All of the historical documents and accounts submitted to the project will be archived by the Bay County Historical Society.

A new website for the project will go live around the anniversary of the storm. Stay tuned for updates.

2 – If you want to be a citizen scientist and protect against potential invasive threats, here’s your chance.

Little Forks Conservancy is hosting a free workshop on Wednesday, Sept.7, along with Michigan State University Extension and the Michigan Forest Association.

The training is from 5:30-8 p.m. in the Community Room of the Dow Memorial Library in Midland.

The Sept. 7 workshop is part of a statewide effort called Eyes on the Forest.

The goal is to inform residents about the impact and risk of invasive species, and recruit trained volunteers to monitor trees across the state.

During the workshop, experts will explain the program, and show people what to look for and how to report their findings.

The workshop is free and open to the public. RSVPs are requested by contacting Little Forks Conservancy in Midland.

– Mr. Great Lakes is heard at 9 a.m. Fridays in Bay City, Michigan, on Delta College Q-90.1 FM NPR.

Follow @jeffkart on Twitter #MrGreatLakes


On Curbing Beach and Back-to-School Trash

For Friday, Aug. 26, 2016

1 – Beach cleanup season starts next month.

The Alliance for the Great Lakes is celebrating 25 years of volunteer beach cleanup efforts.

This season’s kickoff is Sept. 17.

The annual September Adopt-a-Beach Event is part of the International Coastal Cleanup.

Throughout the month, beach and shoreline cleanups involving thousands of volunteers will be held to remove trash and collect data on the findings.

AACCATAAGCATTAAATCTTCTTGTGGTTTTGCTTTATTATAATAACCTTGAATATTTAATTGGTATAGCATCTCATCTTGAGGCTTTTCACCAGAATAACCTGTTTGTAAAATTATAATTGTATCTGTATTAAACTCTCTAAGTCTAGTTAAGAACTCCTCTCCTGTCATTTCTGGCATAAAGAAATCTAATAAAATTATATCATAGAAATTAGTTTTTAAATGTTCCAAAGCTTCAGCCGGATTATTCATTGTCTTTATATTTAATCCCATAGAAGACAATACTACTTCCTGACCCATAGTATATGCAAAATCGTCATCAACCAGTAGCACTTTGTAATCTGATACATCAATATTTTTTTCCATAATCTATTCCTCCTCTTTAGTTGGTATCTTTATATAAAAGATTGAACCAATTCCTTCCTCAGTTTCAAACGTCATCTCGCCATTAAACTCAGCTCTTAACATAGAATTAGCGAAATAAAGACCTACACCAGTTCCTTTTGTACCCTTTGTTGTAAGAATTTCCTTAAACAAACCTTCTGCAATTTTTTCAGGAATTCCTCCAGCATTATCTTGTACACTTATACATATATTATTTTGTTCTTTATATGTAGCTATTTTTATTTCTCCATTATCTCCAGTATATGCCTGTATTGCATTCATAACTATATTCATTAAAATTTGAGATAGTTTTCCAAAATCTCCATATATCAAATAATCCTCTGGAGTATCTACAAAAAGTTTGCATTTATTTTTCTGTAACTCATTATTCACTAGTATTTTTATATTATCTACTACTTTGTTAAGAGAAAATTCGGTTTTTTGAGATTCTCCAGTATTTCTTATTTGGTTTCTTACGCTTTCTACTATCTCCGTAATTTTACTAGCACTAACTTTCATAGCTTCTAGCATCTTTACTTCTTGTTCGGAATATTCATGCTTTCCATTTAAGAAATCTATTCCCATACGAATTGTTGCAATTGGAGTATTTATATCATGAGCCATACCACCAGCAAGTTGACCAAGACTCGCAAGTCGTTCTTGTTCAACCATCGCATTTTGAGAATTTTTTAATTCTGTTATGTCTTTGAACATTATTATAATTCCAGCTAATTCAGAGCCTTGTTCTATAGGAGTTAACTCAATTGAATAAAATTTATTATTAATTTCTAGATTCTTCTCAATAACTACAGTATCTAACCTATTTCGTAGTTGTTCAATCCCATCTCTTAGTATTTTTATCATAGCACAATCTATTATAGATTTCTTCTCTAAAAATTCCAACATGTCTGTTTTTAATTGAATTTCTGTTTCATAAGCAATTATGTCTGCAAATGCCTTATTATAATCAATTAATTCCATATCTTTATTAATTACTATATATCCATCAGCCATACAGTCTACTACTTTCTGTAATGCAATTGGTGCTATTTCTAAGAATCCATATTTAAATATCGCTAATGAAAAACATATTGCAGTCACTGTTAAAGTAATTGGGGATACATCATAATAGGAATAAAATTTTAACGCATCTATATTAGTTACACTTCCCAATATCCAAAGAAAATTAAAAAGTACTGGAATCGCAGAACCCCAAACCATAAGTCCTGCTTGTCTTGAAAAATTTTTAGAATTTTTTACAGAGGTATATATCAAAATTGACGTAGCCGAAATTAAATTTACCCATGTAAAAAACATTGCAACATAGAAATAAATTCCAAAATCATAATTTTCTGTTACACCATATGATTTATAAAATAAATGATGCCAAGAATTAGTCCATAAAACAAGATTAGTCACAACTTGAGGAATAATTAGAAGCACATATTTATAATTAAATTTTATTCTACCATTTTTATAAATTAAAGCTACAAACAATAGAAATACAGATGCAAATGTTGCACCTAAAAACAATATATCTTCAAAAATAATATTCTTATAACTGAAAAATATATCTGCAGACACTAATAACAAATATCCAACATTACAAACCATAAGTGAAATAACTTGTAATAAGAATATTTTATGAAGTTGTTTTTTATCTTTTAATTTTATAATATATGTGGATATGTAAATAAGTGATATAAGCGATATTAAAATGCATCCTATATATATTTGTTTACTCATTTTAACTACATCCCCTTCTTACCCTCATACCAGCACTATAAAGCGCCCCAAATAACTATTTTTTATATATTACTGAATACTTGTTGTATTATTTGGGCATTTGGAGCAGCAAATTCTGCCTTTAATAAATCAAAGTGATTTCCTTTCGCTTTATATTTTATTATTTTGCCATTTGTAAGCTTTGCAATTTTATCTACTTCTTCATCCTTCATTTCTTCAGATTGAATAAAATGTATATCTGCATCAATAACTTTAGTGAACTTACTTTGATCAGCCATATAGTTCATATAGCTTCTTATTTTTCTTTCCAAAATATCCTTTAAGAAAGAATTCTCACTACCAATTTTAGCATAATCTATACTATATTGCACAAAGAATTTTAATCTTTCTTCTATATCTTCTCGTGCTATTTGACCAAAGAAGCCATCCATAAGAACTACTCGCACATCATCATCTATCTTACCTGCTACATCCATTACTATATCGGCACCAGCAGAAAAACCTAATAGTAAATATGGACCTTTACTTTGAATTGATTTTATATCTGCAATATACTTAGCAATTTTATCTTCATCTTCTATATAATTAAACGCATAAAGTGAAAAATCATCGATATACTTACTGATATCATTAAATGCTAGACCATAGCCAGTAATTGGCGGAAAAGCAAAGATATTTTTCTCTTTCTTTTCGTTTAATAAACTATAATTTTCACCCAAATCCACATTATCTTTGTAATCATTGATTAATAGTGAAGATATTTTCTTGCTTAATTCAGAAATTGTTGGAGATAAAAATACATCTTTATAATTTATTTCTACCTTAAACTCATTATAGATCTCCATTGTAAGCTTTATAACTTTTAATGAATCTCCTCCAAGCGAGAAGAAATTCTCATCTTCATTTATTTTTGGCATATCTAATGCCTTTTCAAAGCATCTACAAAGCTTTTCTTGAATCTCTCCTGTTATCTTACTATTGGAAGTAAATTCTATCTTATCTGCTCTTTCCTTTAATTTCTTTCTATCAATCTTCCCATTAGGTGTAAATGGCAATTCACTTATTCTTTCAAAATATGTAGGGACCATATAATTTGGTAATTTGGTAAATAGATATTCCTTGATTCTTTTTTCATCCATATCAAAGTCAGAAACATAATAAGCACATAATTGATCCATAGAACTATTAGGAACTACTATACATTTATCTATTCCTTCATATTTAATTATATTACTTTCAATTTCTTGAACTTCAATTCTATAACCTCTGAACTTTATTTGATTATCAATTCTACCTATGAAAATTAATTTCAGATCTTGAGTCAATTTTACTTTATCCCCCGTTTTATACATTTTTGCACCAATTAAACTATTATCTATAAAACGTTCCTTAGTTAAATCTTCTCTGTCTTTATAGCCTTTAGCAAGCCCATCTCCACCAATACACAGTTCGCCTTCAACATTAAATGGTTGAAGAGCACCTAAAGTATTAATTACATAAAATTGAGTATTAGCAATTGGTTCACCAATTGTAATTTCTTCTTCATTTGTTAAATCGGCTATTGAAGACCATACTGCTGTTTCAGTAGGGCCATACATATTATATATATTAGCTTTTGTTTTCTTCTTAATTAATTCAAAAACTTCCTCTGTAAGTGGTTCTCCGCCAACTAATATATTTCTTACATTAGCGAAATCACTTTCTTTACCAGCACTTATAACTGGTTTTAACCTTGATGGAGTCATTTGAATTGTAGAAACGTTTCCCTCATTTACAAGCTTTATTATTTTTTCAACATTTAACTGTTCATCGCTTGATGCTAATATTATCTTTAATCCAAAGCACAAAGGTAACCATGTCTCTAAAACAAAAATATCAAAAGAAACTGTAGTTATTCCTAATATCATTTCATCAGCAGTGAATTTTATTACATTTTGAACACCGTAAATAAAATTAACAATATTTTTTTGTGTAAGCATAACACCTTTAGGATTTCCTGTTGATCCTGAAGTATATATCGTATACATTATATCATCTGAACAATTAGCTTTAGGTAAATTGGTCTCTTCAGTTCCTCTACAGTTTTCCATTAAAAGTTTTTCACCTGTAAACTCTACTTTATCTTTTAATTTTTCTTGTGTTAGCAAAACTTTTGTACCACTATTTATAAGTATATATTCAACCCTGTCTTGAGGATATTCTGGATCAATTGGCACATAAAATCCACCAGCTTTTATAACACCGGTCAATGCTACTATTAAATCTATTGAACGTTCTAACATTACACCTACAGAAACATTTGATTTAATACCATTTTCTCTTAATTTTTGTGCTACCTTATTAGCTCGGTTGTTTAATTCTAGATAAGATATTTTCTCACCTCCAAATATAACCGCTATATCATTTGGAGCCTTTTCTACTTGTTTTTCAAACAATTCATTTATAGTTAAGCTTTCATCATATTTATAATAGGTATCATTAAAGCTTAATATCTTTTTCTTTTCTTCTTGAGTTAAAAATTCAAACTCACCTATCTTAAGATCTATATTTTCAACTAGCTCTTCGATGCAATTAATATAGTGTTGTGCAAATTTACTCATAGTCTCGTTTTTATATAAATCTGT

Cleanups will take place in Michigan along with Illinois, Indiana, Minnesota, Ohio and Wisconsin.

Along Saginaw Bay, volunteers will be out at the Bay City State Recreation Area and the Nayanquing Point Wildlife Area.

You  can register online at greatlakesadopt.org to take part in a cleanup.

2 – A local waste hauler has some back to school tips.

Republic Services, which collects trash and recyclables in locations including Bay County, is encouraging parents to think sustainably when planning for the end of summer vacation.

The tips include:

  • Before starting the new school year, sort through old supplies. Many from last year can be reused, repurposed or donated.
  • Make a list before you shop for school supplies to limit impulse buying.
  • Purchase and use supplies made from recycled or reused products.
  • Bring drinks in a thermos or reusable water bottle and be sure to recycle milk cartons, bottles or other recyclable containers.
  • And, if your child brings their lunch to school, send reusable containers and carry them in a reusable bag or lunch box.

TRASHed Coachella 2015 Collection
– Mr. Great Lakes is heard at 9 a.m. Fridays in Bay City, Michigan, on Delta College Q-90.1 FM NPR.

Follow @jeffkart on Twitter #MrGreatLakes